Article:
An Interview With Madeleine Shaw of Lunapads

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Tell us a little bit about Lunapads and how and why you started it.

Lunapads is an award winning, globally recognized manufacturer and web retailer of healthy and sustainable menstrual and other personal care products.

I started making Lunapads in 1993 when I realized that the recurrent bladder infections were occurring within 24 hours of the onset of my period. Once I started questioning why it might be that my body was rejecting tampons – supposedly “sanitary”, “hygienic” products – I came to understand that there was a profound lack of transparency around their ingredients and manufacturing process that persists to this day.

I have strong sewing skills and a lifelong interest in design, and so I set out to make washable alternatives myself, and came up with pads as well as padded underwear. I had never liked the idea of disposable pads, however the idea of cloth appealed to me: it seemed kind of radical, and an opportunity to be creative, irreverent and even celebratory about something that I had previously given little thought to and essentially tried to minimize and ignore.

Once I switched to cloth pads, my interest in and respect for my cycle increased dramatically, and I noticed a powerful, overall sensation of feeling prouder and more accepting of my body. As someone – like most women – who had struggled with body image issues, this was a truly wonderful feeling, especially around something that is typically portrayed as negative or shameful.

I am also a social change disruptor by nature, and felt excited by this opportunity to create change in such an interesting and fundamental way.  

What do you hope to accomplish with your business?

In addition to providing our customers with healthy, body-positive alternatives to disposables, we are hoping to set an example that business can be a fantastic way to create positive social change while being financially sustainable. So far, so good!

So besides running an incredible, successful business, you also are a part of G Day. It sounds like the best thing to happen to any adolescent girl. Can you tell us a bit about the event and how you got involved?

G Day is a national series of day-long rite of passage celebrations for adolescent girls and their champions (parents and other supportive adults). Each event is attended by approximately 200-300 people, and we have held them in three Canadian cities so far – Vancouver, Victoria and Toronto.

Each G Day follows three basic stages: first, where we gather together as a the proverbial “Village” (that it takes to raise a child, according to the famous African proverb), followed by a period of ritual separation where the girls and champions have separate programming. Finally, the two groups are reunited in a moving ceremony where the girls are witnessed and welcomed by the champions into their new social status as young adults.

Activities for girls include discussions about self esteem, positive peer relationships and leadership, as well as physical and creative activities, while champions hear from parenting experts and reconnect with their adolescent selves.

I founded G Day based on my own experience as a young girl. I read Judy Blume’s Are you there, God? It’s me, Margaret and totally identified with Margaret and her friends curiosity about puberty. I was so excited about the idea of becoming an adult woman and felt like I wanted to be witnessed and celebrated when it happened.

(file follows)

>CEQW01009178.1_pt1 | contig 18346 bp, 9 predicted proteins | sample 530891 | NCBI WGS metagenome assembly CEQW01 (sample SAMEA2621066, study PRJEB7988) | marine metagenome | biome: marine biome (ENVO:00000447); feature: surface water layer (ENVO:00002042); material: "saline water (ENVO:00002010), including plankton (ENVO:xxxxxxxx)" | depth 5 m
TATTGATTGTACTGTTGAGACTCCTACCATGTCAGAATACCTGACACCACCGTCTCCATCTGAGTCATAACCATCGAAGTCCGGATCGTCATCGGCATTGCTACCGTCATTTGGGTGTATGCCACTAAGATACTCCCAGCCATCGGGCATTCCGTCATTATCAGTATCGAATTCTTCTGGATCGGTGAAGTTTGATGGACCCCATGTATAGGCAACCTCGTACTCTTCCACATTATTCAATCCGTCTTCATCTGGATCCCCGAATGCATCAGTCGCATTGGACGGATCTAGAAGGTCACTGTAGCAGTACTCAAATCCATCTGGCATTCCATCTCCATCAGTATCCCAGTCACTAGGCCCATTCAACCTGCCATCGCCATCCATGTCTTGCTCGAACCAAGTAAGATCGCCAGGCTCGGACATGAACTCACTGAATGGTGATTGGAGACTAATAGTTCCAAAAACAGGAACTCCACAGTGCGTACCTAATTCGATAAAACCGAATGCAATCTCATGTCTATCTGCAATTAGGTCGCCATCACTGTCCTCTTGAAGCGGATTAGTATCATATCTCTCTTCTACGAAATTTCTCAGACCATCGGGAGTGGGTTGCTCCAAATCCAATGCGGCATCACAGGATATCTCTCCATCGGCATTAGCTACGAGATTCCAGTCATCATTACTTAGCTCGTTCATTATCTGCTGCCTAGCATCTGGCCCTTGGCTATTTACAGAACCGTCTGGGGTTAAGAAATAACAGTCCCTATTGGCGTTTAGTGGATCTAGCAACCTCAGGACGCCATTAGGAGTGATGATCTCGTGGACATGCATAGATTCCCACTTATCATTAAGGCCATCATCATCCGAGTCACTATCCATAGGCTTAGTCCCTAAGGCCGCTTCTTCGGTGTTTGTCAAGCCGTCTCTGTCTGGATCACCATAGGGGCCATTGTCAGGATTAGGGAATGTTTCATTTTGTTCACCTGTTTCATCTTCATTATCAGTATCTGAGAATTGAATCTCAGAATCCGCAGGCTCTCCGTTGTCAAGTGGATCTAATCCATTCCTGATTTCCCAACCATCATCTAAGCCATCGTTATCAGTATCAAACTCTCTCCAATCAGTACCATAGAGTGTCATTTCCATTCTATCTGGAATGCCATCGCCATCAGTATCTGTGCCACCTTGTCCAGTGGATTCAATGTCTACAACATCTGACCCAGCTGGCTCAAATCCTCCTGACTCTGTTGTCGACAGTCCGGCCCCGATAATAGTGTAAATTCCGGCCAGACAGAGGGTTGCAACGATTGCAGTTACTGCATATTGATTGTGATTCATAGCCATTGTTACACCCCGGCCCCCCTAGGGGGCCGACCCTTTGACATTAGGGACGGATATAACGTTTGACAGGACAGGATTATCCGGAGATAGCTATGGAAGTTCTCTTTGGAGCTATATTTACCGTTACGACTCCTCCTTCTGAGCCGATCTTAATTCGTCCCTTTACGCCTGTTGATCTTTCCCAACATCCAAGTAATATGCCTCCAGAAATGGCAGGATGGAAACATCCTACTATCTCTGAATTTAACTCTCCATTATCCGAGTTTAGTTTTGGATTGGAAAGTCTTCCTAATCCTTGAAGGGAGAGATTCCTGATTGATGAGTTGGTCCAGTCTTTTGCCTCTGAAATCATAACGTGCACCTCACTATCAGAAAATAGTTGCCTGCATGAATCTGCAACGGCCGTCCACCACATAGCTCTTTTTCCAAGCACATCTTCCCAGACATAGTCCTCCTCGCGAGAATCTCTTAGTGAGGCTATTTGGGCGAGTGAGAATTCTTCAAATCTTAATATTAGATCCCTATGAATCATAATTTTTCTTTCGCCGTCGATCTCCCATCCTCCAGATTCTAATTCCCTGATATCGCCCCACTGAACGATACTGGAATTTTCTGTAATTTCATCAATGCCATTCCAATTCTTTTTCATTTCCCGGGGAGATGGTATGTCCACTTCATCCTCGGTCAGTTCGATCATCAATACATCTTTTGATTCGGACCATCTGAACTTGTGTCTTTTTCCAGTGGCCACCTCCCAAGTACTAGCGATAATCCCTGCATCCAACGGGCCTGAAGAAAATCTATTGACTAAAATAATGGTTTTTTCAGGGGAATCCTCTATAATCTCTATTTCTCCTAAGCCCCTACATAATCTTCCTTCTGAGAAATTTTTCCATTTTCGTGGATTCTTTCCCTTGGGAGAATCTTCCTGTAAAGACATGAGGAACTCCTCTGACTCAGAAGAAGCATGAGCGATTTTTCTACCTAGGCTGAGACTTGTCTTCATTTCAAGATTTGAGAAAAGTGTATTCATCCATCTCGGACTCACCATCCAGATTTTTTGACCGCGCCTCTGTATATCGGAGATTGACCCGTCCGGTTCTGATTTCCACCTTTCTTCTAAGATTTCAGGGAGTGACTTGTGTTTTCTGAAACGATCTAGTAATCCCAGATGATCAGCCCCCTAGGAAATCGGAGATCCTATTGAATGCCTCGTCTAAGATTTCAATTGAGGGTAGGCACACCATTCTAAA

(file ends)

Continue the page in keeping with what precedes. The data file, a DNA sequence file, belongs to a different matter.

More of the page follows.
In the end it was a total letdown, however many years later the idea resurfaced when I was asked to speak on the topic of how I would change a city. My inner Margaret showed up in full force, and the idea of creating something that would have made her feel special came back in full force, so I decided to give it a try. Over 1,000 people have attended them so far, and we are now on our way to making it a registered charity and having events across North America: not bad for a childhood dream.

What do your kids think about your work?

I went back to work about a month after my daughter Gigi (now 10) was born, so it’s always been normal to her. She has been cared for by both sets of her grandparents, our staff, neighbours, public daycare and of course her Dad. As much as it makes me feel a bit sad not to have had more time with her – my only child – it was largely driven by necessity (Canadian business owners at the time were not eligible for maternity leave benefits). Plus I love my job, and I was able to bring her with me much of the time until she was around 18 months old.

I started G Day in 2014, and she has been to 4 out of 5 of the events, which has been incredibly fun to share with her. I hope at the very least that spending so much time with me at work will open her up to the idea of being an entrepreneur herself!

Share with us a total win (brag away!)

Throughout my career with Lunapads, there have been people who have scoffed at the products and even considered the idea that people would be willing to wash and reuse their own products rather than throwing them away ridiculous.

I am proud to tell you that today, Lunapads is a 7-figure company, and profitable to boot – a clear indication that there are plenty of people who don’t think that our products are weird or gross. In 2014 I received one of the Vancouver Board of Trade’s inaugural Wendy McDonald (named for one of British Columbia’s most renowned entrepreneurs) Awards for Entrepreneurial Innovation, a massive honor that reflected back to me the value of sticking to my vision.

What's your relationship with Mamalode?

My friend Mark Brand met Elke at a retreat last year and thought that I would be a great fit for your audience.


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